After battling court challenges from environmentalists and others, the builders of the controversial Bayou Bridge Pipeline across southern Louisiana say they will be able to carry crude oil from the northern Midwest to the Mississippi River valley beginning Monday.
Energy Transfer and Phillips 66 Partners said the 163-mile crude oil line, which cuts through the heart of the Atchafalaya Basin, North America's largest river swamp, is finished and ready for service. The $750 million pipeline will link the first leg of a line that had ended in Lake Charles with terminals in St. James Parish along the west bank of the Mississippi River.
Some landowners along the path and environmentalists have tried to fight the pipeline in court, raising a variety of challenges, including over the company's use of eminent domain and the appropriateness and enforcement of its wetlands permit. Other activists have tried acts of civil disobedience to halt construction to no avail.
Vicki Granado, spokeswoman for Energy Transfer, said the company began filling the line with oil Tuesday so that the crude could begin flowing to its destinations in Louisiana by Monday.
Once operational, the line will link Louisiana refiners to crude oil drawn from the country's heartland, tying into the Dakota Access Pipeline that taps oil from the Bakken Formation in North Dakota and from other sources.
Randy Hayden, spokesman for Louisianians for Energy, a nonprofit grassroots group based at a law office in New Orleans, said the pipeline will continue to fuel economic growth across the state.
"With the U.S. producing record amounts of crude oil, Louisiana will be well-positioned to play a key role in the industry for years to come,” he said.
The horizontal fracking revolution in drilling has opened up large plays of oil and gas across the country. Two months before work started on the Bayou Bridge Pipeline in January 2018, all that drilling had already helped push the nation's daily oil production past the previous all-time record from 1970.
According to the U.S. Energy Information Administration, since that record was broken, crude oil production has risen another nearly 2 million barrels per day to about 11.9 million barrels per day.
Energy Partners and Phillips 66 made the announcement even as fights over the underlying legal principles raised in the pipeline suits continue to churn in court. But those legal challenges failed to significantly derail construction.
Opponents' concerns centered around yet another pipeline slicing through the huge arboreal forest in south-central Louisiana, the safety record of Energy Transfer and the impact of the line's terminus on poor, primarily black residents in St. James.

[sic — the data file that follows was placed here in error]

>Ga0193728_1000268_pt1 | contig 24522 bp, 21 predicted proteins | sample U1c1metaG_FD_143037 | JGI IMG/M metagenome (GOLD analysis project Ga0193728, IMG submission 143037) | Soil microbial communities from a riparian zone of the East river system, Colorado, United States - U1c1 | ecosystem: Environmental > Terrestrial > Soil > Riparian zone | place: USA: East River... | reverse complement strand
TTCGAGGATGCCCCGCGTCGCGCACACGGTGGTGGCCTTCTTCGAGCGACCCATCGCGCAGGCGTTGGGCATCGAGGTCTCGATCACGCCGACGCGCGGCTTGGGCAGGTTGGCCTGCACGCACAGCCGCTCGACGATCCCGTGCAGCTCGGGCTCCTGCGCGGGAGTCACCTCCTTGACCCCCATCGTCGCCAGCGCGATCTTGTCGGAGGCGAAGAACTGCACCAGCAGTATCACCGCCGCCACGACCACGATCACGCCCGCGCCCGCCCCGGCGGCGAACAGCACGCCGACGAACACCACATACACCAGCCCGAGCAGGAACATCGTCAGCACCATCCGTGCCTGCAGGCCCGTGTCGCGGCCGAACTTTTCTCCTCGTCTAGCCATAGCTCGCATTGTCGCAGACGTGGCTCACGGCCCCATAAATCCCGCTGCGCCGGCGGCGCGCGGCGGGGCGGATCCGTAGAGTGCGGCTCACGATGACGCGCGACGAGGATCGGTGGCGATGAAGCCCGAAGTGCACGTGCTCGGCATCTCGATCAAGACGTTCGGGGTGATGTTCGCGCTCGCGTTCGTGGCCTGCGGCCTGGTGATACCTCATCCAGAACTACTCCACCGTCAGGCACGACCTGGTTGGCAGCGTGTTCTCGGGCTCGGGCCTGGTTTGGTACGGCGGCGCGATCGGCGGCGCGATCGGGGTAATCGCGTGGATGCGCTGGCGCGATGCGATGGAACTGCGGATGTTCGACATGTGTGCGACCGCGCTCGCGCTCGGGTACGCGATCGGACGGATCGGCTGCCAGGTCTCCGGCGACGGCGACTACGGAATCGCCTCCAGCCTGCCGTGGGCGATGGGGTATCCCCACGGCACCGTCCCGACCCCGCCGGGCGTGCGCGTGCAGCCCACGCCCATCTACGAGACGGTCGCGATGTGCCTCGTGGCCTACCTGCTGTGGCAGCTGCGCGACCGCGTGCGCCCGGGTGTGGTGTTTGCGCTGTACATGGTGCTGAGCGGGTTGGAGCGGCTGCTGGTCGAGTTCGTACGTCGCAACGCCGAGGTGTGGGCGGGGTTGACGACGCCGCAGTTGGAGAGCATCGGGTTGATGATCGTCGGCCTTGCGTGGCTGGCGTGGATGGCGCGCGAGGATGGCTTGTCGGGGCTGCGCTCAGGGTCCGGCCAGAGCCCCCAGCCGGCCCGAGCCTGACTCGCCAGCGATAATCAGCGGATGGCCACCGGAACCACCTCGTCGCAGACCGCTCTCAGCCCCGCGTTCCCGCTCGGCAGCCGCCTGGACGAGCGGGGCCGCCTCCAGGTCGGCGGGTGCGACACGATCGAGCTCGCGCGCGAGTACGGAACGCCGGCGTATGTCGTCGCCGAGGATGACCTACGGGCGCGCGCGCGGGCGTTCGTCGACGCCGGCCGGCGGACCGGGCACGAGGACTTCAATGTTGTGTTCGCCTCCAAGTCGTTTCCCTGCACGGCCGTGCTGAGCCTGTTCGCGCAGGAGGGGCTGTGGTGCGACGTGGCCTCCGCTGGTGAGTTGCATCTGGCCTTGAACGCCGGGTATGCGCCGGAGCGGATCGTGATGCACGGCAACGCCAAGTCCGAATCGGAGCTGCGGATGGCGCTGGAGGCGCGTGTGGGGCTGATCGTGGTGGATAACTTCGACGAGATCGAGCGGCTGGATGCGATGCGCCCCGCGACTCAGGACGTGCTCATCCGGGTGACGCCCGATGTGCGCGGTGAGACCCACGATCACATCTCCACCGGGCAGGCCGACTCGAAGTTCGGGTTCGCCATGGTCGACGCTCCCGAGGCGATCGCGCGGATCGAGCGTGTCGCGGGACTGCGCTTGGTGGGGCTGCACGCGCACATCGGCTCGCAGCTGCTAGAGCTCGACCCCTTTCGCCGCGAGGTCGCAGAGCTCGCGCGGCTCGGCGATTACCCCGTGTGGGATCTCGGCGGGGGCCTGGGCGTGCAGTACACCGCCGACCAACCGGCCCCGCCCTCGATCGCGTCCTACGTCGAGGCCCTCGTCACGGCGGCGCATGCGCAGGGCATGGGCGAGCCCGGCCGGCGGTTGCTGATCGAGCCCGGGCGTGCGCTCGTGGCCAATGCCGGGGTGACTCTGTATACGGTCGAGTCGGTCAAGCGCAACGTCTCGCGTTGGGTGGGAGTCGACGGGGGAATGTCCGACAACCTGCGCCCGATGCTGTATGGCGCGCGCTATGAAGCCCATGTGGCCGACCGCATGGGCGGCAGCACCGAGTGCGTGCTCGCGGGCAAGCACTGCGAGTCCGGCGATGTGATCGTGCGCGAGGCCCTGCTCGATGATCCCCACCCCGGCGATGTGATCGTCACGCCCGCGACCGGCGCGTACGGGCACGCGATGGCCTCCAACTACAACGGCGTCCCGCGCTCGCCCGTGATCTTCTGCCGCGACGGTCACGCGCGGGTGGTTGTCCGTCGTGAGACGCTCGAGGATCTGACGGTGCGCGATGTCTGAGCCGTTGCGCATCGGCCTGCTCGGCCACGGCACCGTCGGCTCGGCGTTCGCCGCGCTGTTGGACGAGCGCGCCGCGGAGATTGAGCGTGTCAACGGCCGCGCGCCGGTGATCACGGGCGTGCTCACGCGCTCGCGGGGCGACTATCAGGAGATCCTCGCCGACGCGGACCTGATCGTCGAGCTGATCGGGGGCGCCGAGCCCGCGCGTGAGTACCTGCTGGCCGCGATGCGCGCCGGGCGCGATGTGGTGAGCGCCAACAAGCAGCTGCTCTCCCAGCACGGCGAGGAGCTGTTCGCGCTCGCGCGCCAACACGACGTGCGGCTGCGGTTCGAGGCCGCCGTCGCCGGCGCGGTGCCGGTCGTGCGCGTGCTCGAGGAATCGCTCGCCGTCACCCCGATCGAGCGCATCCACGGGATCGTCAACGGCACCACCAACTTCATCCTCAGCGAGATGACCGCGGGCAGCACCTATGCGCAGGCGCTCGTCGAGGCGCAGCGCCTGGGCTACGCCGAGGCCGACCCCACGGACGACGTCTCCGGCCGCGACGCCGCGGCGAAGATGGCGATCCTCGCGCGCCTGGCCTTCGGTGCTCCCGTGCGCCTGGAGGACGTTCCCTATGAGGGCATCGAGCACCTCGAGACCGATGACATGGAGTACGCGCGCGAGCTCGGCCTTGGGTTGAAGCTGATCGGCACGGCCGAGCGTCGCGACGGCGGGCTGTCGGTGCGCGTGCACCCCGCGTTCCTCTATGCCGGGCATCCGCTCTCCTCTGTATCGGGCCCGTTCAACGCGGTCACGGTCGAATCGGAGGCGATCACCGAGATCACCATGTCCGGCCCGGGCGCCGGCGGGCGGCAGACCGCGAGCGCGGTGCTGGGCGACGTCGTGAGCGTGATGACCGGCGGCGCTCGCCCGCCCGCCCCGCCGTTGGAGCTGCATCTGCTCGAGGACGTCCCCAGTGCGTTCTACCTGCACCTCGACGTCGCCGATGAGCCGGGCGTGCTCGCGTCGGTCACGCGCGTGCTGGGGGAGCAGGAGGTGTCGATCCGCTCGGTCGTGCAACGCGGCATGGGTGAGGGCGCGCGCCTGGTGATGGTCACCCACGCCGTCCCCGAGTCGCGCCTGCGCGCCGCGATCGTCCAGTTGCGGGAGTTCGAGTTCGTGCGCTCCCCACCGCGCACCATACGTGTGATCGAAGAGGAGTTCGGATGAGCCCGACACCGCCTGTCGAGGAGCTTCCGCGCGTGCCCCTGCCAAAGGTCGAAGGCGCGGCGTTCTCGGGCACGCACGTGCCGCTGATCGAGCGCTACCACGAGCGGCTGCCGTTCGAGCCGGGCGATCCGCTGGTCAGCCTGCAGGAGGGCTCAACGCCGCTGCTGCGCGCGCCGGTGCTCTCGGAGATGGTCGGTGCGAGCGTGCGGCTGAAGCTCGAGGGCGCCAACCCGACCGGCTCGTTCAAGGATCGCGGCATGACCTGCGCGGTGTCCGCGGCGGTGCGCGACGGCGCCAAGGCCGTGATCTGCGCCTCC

Environmentalists charged the line's construction will destroy ancient cypress and tupelo unlikely to return in Louisiana's subsiding swamps and further interrupt natural flow of water through the swamp.
Others worried about the effect of the pipeline on the Burton Lane area of St. James, where oil tank farms and other industry have already hemmed in long-term homeowners, many elderly and disabled, with limited ways to evacuate during an emergency.
Dean Wilson, executive director of the Atchafalaya Basinkeeper, charged that the company continued to violate its permits with the U.S. Army Corps of Engineers, including working in high water in the basin.
Wilson's group and other environmentalists brought a federal lawsuit in early 2018 over the Corps permits and briefly got an injunction on construction on part of the line, though work continued elsewhere. A federal appellate panel threw out the stay weeks later and eventually undercut his group's ability to try to enforce the permit despite repeated alleged violations.
"How do you deal with that problem," Wilson said Wednesday
The plaintiffs in Wilson's suit sought another preliminary injunction earlier this year over alleged work during high water but the federal judge rejected that, finding, in part, that the environmentalists and crawfishermen knew about the work in high water for many months and so seeking a preliminary injunction was too late.
"Additionally, it is undisputed that the construction in the Basin is near completion, and the request for relief may already be moot," Judge Shelly Dick found Feb. 7.
Anne Rolfes, director of the Louisiana Bucket Brigade, added that the fight over the pipeline has led to a "public awakening" that has "set the scene for important battles over eminent domain and, in St. James Parish, the construction of the Formosa Plastics Plant."
Energy Transfer has pointed out that the line will track existing rights of way to minimize impact on the swamp. The company will pay into mitigation banks to offset the loss of wetlands and touted pipelines as the safest way to move crude cross-country.
The company has also pointed out that the pipeline brought 2,500 construction jobs. Stupp Corporation, which is based in the Baton Rouge area, fabricated the 24-inch pipe.
The line was also expected to generate $17.6 million in sales tax revenue during construction and $1.8 million in local property tax revenue during the first year of operation.
The pipeline, which is owned 60 percent by Energy Transfer and 40 percent by Phillips 66 Partners, is operated by Energy Transfer, a statement issued Tuesday says.
The first phase of the Bayou Bridge Pipeline went into service in April 2016 and carries crude from Nederland, Texas, to Lake Charles.